Case Reports in Clinical Medicine
Vol.2 No.3(2013), Article ID:32670,5 pages DOI:10.4236/crcm.2013.23054

Case report: Rhabdomyolysis in the setting of acute human immunodeficiency virus infection

Jason C. Huang1, Stephanie Gold2, Kathleen A. McManus1*, Brian Wispelwey3

1Department of Medicine, University of Virginia, Charlottesville, Virginia, USA

2Department of Family Medicine, University of Colorado, Denver, Colorado, USA; *Corresponding Author:

3Division of Infectious Diseases and International Health, Department of Medicine, University of Virginia, Charlottesville, USA

Copyright © 2013 Jason C. Huang et al. This is an open access article distributed under the Creative Commons Attribution License, which permits unrestricted use, distribution, and reproduction in any medium, provided the original work is properly cited.

Received 3 March 2013; revised 3 April 2013; accepted 1 May 2013

Keywords: Acute HIV Infection; Rhabdomyolysis; HIV; Primary HIV


Acute HIV infection (AHI) is often marked by nonspecific and vague complaints, which make detection difficult. An 18-year-old man presented with one week history of subjective fevers with chills, nonproductive cough and generalized body aches. He was found to have rhabdomyolysis due to AHI. This report adds the most thoroughly investigated case of AHI-associated rhabdomyolysis to date, having ruled out erlichia, legionella, parainfluenza, adenovirus, enterovirus, metapneumovirus, RSV and DILS.


Acute HIV infection (AHI) represents the 2 to 8 week period between initial viral exposure and HIV antibody seroconversion [1]. Detection of AHI remains a significant dilemma and is often marked by a nonspecific influenza-like syndrome with malaise, myalgia, arthralgia, fever, pharyngitis and lymphadenopathy. Given the vague nature of this clinical presentation, AHI is a diagnosis that is often overlooked and missed. However, sometimes there is a unique presentation of AHI. We report the case of a young patient with primary HIV infection who presented with acute rhabdomyolysis.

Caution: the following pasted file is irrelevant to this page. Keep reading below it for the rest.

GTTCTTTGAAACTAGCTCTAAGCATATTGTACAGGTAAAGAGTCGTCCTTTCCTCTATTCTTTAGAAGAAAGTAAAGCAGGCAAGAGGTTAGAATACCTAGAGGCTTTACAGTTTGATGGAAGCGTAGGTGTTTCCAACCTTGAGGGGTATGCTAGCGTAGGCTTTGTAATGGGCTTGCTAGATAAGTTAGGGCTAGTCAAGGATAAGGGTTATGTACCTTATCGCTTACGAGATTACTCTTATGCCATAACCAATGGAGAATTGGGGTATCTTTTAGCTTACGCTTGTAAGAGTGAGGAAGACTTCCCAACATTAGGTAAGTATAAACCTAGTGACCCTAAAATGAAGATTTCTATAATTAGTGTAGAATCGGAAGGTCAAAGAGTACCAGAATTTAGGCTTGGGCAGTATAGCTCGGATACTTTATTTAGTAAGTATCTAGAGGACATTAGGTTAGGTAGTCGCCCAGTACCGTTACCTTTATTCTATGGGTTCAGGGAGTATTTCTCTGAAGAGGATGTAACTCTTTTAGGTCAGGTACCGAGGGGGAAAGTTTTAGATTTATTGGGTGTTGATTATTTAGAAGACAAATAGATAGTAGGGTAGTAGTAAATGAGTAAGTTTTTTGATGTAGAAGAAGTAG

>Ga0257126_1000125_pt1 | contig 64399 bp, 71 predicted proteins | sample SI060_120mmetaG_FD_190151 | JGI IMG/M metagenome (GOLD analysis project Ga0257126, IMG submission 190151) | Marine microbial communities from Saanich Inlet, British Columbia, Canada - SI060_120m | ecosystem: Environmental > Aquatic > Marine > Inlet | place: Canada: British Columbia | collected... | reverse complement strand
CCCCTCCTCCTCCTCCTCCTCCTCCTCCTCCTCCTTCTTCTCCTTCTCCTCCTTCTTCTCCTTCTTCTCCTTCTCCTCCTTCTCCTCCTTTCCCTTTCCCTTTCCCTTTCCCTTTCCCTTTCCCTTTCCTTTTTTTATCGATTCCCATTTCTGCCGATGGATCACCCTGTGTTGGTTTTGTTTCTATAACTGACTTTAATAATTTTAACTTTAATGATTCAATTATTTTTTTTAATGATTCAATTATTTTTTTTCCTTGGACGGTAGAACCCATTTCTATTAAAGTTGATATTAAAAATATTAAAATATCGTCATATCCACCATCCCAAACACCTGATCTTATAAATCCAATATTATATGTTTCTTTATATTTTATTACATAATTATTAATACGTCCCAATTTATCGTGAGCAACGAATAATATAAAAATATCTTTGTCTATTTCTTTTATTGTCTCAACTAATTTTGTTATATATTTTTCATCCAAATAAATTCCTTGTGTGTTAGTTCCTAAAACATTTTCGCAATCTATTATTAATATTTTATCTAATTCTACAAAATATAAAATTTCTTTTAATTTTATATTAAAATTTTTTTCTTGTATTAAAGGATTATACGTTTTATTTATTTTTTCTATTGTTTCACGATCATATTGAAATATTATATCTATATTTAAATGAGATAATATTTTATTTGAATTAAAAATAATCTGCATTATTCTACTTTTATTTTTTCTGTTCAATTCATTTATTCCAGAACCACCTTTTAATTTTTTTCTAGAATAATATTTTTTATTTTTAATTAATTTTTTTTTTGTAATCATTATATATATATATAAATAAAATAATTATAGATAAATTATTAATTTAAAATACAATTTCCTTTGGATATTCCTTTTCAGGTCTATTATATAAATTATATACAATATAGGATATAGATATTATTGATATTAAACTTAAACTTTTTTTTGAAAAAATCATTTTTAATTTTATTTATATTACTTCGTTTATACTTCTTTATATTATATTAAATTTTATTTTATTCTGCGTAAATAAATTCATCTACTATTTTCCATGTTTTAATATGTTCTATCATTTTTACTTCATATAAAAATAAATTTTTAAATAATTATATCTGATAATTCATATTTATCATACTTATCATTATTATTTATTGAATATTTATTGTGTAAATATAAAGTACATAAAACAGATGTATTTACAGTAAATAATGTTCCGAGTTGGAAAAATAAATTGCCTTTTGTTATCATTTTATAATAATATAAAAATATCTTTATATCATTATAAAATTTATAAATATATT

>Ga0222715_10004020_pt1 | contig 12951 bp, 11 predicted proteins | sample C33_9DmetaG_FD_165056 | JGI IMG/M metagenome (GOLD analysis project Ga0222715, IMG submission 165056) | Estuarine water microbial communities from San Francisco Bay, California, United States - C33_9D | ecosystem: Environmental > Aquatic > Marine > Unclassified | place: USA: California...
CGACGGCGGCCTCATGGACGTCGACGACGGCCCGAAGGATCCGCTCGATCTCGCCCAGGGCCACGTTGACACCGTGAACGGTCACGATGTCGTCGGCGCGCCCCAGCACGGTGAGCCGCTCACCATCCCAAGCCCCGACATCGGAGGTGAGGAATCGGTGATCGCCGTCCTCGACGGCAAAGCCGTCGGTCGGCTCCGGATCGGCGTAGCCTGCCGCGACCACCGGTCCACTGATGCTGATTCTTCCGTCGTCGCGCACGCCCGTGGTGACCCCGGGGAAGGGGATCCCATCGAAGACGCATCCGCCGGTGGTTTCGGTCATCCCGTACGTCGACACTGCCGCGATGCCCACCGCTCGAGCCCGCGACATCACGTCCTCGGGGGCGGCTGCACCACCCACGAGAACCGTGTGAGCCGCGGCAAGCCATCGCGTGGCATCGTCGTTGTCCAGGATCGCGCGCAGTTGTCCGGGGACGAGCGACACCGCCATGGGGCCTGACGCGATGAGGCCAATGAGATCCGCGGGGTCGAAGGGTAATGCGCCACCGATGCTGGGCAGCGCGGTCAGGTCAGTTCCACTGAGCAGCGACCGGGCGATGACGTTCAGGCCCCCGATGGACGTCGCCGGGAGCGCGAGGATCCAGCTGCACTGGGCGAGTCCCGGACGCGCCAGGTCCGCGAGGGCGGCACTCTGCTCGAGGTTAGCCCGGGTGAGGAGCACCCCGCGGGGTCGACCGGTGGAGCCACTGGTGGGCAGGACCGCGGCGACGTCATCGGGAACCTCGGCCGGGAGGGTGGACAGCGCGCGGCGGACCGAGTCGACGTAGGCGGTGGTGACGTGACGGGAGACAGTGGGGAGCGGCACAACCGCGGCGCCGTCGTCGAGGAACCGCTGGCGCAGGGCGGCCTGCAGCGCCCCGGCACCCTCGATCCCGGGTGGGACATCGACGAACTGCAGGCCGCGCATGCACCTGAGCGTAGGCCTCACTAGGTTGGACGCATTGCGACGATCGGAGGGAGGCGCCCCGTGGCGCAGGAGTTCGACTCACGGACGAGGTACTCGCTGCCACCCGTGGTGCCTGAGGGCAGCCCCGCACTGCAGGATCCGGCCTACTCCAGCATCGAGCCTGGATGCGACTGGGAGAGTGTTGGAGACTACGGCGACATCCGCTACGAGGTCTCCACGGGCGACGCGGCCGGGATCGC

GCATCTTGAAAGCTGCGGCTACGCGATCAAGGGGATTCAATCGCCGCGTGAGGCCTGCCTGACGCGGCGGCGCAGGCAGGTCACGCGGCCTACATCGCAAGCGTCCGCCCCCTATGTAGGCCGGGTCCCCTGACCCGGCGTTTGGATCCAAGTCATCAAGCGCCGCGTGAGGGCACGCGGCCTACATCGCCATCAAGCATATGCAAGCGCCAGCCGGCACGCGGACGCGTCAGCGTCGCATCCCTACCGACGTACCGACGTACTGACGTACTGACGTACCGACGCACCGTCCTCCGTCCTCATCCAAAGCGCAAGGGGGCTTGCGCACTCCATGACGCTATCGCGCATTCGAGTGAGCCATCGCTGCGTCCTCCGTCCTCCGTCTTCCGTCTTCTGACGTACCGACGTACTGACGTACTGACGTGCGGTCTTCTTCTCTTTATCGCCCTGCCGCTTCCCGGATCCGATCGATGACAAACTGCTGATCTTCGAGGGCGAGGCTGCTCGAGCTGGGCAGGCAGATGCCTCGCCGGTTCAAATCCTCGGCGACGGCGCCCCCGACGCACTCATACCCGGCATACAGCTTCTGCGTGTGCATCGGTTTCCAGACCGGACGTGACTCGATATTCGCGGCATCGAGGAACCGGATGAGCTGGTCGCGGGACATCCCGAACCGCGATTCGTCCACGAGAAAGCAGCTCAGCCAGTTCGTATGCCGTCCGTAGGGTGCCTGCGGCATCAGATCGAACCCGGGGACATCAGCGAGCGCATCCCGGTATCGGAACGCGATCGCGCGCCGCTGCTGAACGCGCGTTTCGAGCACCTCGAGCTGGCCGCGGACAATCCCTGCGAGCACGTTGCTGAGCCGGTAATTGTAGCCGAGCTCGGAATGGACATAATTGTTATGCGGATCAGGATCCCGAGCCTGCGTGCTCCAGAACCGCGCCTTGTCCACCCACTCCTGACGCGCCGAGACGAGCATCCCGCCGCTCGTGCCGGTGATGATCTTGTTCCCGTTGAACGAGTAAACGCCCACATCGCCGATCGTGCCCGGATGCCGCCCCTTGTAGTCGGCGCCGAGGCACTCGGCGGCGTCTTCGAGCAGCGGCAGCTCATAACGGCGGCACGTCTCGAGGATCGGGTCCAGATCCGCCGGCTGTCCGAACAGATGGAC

An 18-year-old homosexual homeless male with no significant past medical history presented to the emergency department in the spring with a one week history of subjective fevers with chills, nonproductive cough and generalized body aches. He also reported a mild sore throat and dark urine for the previous few days. He denied nausea, vomiting, diarrhea, or any recent unexpected weight loss.

He reported multiple recent sick contacts and had not received a flu vaccination. The patient denied any significant physical activity preceding his symptoms, although he had been kicked in the hip approximately a week prior to presentation by an unknown assailant. While the patient admitted to intermittent marijuana use, he denied intravenous drug use and alcohol use. He had not recently traveled out of the country. Initially, on presentation, he reported that his last sexual encounter was 6 months before presentation and he reported that there was use of a condom. He reported one incidence of unprotected intercourse a year before presentation. During the patient’s hospital admission, he admitted to three recent sexual partners with one partner within the month before presentation.

Vital signs on presentation were blood pressure 108/62, pulse 75, temperature 37˚C, respiratory rate of 19 breaths/minute and oxygen saturation of 99% on room air. Physical examination revealed a well developed African American male in no acute distress. He did not have scleral icterus, cervical lymphadenopathy, organomegaly, or any significant rash. Marked tenderness to palpation was appreciated over the medial shins bilaterally. There was no tenderness to palpation or ecchymosis around the right hip where he reported being kicked.